In contrast a solid rebound in the traffic carried by Asia-Pacific airlines is expected, with traffic (TKPs) forecast to increase from 2.8% in 2011 to 6.4% in 2012. This will occur among a recovering Japanese economy and continued expansion in non-Japan Asian markets. Growth prospects also remain relatively strong in Latin America and the Middle East, although IATA stated that the pace of growth will be "considerably down" from the post-recession rate.

Outlook: short-term reprieve; profitability to decline in 2012

Looking forward, IATA stated that "for European airlines the very weak home markets that are forecast for 2012 will produce a challenging environment. At the other end of the spectrum stronger Asian economies and intra-region travel and trade flows should enable Asia-Pacific airlines to sustain their profitability through 2012".

Profitability across the global aviation industry is expected to decline by 29% in 2012 from estimated 2011 levels, resulting in a discouraging net profit margin of only 0.8% on the back of a weakening global economy and continued high fuel costs.

Passenger and traffic growth, meanwhile, will both weaken on a year-on-year basis, with yield growth to be minimal. Overall Mr Tyler stated that "it looks like we are headed for another year in the doldrums".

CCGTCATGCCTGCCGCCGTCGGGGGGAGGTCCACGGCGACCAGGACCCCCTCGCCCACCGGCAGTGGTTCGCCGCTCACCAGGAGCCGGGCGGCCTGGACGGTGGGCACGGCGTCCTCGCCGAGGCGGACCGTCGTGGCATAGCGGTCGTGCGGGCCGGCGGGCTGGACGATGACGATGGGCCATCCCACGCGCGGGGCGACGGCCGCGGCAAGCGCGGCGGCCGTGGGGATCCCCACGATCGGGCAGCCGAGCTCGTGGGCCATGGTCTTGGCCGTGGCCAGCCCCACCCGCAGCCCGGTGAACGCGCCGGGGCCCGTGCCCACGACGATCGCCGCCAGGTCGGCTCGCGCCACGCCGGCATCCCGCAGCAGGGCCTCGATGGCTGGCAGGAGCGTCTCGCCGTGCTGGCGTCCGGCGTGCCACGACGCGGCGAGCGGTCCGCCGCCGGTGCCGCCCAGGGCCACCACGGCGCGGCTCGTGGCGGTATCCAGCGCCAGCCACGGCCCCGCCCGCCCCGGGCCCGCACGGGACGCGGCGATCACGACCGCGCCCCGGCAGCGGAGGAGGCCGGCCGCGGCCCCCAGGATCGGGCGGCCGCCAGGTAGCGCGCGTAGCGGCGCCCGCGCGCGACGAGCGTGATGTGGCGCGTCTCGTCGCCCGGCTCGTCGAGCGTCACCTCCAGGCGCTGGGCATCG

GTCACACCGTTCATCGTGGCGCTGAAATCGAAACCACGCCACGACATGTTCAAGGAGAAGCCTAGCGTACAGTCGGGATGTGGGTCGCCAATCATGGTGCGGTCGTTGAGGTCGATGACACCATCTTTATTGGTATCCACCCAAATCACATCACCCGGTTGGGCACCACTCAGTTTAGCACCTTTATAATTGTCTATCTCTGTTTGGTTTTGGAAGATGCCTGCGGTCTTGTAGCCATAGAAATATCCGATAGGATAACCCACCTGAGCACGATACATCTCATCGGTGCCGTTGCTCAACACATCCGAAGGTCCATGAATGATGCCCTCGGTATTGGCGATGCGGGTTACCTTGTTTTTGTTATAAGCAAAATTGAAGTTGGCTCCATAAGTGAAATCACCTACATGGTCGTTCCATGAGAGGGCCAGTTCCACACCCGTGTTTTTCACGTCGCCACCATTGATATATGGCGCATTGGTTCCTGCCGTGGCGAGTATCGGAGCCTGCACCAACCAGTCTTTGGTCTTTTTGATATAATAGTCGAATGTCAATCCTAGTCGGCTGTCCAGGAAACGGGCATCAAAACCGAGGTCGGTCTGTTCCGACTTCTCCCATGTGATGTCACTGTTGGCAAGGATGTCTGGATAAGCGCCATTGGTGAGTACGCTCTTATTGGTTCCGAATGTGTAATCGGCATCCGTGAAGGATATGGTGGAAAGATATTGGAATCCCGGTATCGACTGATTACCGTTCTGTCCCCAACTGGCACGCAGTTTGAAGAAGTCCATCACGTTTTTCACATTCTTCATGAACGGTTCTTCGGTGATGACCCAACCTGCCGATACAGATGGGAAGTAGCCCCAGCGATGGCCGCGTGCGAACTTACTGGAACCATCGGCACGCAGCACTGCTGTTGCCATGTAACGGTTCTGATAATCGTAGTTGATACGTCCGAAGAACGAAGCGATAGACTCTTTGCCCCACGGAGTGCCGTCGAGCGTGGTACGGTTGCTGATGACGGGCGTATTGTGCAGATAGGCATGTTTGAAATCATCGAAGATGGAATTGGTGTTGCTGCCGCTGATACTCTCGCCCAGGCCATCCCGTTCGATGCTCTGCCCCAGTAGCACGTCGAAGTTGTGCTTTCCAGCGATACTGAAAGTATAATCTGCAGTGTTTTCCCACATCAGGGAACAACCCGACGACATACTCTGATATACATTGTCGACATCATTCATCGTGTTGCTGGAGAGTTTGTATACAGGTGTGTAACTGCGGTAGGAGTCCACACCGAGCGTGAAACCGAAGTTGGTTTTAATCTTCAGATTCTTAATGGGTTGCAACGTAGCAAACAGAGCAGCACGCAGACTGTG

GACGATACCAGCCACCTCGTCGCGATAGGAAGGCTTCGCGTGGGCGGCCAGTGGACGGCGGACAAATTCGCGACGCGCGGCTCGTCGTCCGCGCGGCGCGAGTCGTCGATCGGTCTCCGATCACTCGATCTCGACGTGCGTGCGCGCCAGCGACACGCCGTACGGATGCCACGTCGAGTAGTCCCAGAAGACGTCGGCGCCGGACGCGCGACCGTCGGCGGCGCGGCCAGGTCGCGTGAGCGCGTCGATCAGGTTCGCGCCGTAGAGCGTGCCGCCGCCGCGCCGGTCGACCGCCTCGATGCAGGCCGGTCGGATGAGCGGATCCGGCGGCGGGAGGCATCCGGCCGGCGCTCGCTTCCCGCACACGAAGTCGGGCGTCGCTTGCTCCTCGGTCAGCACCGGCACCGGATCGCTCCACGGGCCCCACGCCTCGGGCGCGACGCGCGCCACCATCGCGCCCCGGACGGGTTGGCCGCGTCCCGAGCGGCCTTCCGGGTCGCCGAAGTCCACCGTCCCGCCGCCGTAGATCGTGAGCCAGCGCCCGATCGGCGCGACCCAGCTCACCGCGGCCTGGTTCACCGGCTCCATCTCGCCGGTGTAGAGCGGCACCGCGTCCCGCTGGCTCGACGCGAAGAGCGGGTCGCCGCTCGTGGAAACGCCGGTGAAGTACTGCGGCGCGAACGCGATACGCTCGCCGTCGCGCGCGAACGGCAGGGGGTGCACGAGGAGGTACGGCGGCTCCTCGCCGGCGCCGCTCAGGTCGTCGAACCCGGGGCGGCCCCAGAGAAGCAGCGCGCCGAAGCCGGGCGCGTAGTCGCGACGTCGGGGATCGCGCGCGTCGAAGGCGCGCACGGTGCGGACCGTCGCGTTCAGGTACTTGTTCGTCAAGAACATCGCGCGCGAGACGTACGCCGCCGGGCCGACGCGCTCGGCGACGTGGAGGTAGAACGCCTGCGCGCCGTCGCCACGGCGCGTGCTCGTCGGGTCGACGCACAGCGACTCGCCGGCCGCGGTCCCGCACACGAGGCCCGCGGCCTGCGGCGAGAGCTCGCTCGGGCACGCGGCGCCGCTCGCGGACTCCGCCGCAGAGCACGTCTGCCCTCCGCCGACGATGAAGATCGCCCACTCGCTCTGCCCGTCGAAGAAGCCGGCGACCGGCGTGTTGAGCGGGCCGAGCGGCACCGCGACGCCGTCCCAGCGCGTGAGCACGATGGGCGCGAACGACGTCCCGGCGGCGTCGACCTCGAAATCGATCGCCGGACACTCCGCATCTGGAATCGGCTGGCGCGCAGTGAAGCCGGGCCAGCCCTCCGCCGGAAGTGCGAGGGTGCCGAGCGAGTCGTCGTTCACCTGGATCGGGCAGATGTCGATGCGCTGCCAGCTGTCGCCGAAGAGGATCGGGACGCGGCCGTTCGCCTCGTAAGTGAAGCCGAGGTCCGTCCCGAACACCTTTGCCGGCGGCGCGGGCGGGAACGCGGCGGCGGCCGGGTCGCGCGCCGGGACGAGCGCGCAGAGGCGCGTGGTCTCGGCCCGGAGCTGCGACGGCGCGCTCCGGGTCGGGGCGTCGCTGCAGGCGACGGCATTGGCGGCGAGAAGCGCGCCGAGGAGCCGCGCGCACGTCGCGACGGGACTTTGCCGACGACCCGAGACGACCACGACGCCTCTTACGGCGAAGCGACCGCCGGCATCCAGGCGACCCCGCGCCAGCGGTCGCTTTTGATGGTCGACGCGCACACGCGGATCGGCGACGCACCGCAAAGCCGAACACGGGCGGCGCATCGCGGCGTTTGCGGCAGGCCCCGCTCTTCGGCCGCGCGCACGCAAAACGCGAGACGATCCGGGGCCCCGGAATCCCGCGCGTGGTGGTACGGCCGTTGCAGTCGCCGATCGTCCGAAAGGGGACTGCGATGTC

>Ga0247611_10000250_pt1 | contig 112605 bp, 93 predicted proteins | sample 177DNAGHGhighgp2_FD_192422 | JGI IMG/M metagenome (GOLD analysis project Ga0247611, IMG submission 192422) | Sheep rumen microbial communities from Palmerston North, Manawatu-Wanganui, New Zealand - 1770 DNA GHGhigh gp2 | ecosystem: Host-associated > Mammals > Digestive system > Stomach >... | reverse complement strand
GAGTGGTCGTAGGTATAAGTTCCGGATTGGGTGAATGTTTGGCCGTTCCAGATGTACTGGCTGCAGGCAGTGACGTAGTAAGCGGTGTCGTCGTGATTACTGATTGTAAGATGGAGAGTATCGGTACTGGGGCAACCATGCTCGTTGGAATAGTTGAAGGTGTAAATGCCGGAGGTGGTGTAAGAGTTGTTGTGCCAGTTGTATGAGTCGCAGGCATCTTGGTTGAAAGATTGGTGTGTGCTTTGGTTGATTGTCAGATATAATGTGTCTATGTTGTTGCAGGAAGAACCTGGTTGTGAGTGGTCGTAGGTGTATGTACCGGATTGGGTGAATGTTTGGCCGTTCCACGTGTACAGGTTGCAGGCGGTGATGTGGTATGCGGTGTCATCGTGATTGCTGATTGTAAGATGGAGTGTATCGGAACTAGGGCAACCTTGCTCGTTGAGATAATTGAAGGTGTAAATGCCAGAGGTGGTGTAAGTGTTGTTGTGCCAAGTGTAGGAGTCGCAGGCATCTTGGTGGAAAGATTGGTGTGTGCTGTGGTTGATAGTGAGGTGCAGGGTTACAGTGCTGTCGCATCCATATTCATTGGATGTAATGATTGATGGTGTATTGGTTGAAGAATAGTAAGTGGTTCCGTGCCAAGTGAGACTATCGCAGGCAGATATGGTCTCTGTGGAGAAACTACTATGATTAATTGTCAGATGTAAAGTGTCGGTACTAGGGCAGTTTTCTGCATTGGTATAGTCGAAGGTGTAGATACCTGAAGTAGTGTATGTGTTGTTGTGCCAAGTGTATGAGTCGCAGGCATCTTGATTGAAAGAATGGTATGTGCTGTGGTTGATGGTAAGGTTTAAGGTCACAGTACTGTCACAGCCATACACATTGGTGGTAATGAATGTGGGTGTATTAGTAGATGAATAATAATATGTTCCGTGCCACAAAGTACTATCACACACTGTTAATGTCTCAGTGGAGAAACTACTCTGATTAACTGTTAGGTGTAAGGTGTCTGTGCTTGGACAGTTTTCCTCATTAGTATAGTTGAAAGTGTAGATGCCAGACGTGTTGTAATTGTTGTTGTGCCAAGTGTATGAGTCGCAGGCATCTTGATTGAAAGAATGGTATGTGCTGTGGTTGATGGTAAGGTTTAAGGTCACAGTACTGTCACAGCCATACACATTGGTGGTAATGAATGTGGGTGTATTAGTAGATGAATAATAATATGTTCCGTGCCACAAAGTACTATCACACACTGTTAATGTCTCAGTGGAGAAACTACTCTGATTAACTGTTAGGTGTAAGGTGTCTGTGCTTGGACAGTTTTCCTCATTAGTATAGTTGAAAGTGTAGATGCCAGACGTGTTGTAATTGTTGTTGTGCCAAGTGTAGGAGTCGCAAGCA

But then again the outlook for 2012 could always change, potentially for the better. In recent years IATA's profits forecasts have typically seen relatively major adjustments as the year unfolds. In 2012, a major adjustment could be even more likely given the current uncertain state of the global economy.

Mr Pearce acknowledged that "it's quite an unusually uncertain outlook" due primarily to the current state of affairs in Europe. He said airlines so far have held up better than expected but most of the risk from the ongoing European debt crisis has simply moved from 2011 to 2012. Mr Pearce is "still not sure how this will play out" and until more is known "risks for our 2012 outlook lie on both sides".

The airline industry in recent months has once again shown its resiliency. Another better than expected performance for 2012 wouldn't be too surprising. But after a year in which the industry has seen so many unpredictable shocks, the only certain thing seems to be uncertainty.

Background Information

Industry financial performance: 2002 to 2012F

Air freight volumes and world trade: 2007 to 2011

Fuel prices (jet kerosene price) and average return fares: 2007 to 2011

Total air travel and airfreight volumes (seasonally adjusted): 2007 to 2011

IATA passenger demand and cargo demand growth forecast: 2000 to 2012

Aircraft fleet development: Jan-2010 to Jul-2011

Load factors on passenger and freight markets: 2007 to 2011

Aircraft utilisation (twin and single-aisle aircraft utilisation rates): 2007 to 2011